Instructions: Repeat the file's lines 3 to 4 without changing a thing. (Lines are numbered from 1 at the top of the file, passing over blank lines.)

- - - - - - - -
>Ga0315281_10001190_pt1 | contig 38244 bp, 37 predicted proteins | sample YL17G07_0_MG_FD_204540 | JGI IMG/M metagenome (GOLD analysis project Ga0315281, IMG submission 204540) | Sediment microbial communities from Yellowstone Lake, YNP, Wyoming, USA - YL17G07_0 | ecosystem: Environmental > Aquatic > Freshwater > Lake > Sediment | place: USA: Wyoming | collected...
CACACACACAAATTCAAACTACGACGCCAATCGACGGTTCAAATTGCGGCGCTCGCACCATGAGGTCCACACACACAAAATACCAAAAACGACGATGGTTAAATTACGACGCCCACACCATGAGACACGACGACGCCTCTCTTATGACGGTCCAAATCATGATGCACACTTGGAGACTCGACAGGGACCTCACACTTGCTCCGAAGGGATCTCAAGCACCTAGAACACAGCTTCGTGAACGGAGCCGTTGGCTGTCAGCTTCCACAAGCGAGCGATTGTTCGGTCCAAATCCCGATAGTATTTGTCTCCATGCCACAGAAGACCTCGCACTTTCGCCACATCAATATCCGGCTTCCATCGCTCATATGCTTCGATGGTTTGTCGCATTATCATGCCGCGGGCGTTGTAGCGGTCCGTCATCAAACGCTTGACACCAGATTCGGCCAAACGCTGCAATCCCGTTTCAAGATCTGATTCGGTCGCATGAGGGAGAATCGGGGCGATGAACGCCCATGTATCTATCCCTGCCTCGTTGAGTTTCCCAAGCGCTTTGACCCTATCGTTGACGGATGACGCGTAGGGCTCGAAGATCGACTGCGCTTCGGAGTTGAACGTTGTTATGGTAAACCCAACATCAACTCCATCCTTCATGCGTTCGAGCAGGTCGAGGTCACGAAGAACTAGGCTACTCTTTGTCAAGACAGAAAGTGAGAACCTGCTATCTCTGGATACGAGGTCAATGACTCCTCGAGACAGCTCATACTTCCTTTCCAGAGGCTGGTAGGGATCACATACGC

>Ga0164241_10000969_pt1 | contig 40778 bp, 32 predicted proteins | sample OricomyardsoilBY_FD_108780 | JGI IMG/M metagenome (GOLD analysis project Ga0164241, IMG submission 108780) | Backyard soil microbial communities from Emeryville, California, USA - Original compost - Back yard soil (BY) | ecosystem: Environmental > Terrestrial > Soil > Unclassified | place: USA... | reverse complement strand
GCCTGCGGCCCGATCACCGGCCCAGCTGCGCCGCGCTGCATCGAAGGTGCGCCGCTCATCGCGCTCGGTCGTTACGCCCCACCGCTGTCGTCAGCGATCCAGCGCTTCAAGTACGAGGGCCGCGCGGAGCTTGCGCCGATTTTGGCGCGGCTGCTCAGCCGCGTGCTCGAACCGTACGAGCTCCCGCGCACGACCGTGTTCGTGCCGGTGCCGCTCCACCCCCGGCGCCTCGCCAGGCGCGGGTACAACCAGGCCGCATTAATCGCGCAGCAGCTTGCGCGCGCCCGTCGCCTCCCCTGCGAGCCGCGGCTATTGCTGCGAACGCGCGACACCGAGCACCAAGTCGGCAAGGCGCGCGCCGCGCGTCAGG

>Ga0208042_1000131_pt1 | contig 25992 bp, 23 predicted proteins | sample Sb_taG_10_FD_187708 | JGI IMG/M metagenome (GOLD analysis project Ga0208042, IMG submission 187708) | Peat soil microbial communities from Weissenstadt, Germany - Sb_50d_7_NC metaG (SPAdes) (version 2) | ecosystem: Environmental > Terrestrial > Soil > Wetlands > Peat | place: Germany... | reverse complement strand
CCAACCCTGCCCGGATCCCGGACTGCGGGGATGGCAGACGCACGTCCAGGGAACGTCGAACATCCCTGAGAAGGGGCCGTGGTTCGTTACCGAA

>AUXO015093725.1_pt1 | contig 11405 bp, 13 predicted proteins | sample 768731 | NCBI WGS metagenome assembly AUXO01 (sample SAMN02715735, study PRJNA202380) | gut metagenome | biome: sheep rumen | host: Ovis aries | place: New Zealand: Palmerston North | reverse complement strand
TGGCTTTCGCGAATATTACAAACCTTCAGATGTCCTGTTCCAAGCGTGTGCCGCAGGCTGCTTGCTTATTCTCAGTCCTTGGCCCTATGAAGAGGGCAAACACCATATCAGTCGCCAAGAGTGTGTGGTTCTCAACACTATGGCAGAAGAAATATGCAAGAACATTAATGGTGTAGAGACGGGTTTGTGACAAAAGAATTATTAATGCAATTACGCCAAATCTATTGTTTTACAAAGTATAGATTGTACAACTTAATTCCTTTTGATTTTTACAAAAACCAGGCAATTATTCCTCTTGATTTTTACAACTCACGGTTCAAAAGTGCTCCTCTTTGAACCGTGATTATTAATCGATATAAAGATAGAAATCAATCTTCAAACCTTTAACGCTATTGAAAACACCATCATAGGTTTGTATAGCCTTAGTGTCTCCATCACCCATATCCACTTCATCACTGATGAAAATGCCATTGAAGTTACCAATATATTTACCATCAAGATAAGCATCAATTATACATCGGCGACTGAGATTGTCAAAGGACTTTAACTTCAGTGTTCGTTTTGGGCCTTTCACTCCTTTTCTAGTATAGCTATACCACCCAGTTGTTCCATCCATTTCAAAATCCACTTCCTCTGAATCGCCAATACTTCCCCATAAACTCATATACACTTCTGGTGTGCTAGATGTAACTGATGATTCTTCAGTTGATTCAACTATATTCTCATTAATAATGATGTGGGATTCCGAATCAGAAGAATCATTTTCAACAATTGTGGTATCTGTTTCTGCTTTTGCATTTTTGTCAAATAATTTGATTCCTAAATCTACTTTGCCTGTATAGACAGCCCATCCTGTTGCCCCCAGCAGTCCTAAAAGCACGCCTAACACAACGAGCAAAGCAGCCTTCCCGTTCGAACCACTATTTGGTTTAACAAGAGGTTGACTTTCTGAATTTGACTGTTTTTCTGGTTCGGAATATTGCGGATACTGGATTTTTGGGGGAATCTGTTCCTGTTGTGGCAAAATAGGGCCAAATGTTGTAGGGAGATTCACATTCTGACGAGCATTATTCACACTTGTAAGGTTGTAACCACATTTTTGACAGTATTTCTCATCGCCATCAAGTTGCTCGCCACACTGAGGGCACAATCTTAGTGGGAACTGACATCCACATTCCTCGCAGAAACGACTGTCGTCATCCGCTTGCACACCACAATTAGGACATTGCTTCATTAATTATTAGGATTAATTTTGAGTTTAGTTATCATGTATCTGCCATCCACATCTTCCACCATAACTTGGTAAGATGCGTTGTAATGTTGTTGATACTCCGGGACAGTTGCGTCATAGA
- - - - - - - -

>Ga0164241_10000969_pt1 | contig 40778 bp, 32 predicted proteins | sample OricomyardsoilBY_FD_108780 | JGI IMG/M metagenome (GOLD analysis project Ga0164241, IMG submission 108780) | Backyard soil microbial communities from Emeryville, California, USA - Original compost - Back yard soil (BY) | ecosystem: Environmental > Terrestrial > Soil > Unclassified | place: USA... | reverse complement strand
GCCTGCGGCCCGATCACCGGCCCAGCTGCGCCGCGCTGCATCGAAGGTGCGCCGCTCATCGCGCTCGGTCGTTACGCCCCACCGCTGTCGTCAGCGATCCAGCGCTTCAAGTACGAGGGCCGCGCGGAGCTTGCGCCGATTTTGGCGCGGCTGCTCAGCCGCGTGCTCGAACCGTACGAGCTCCCGCGCACGACCGTGTTCGTGCCGGTGCCGCTCCACCCCCGGCGCCTCGCCAGGCGCGGGTACAACCAGGCCGCATTAATCGCGCAGCAGCTTGCGCGCGCCCGTCGCCTCCCCTGCGAGCCGCGGCTATTGCTGCGAACGCGCGACACCGAGCACCAAGTCGGCAAGGCGCGCGCCGCGCGTCAGG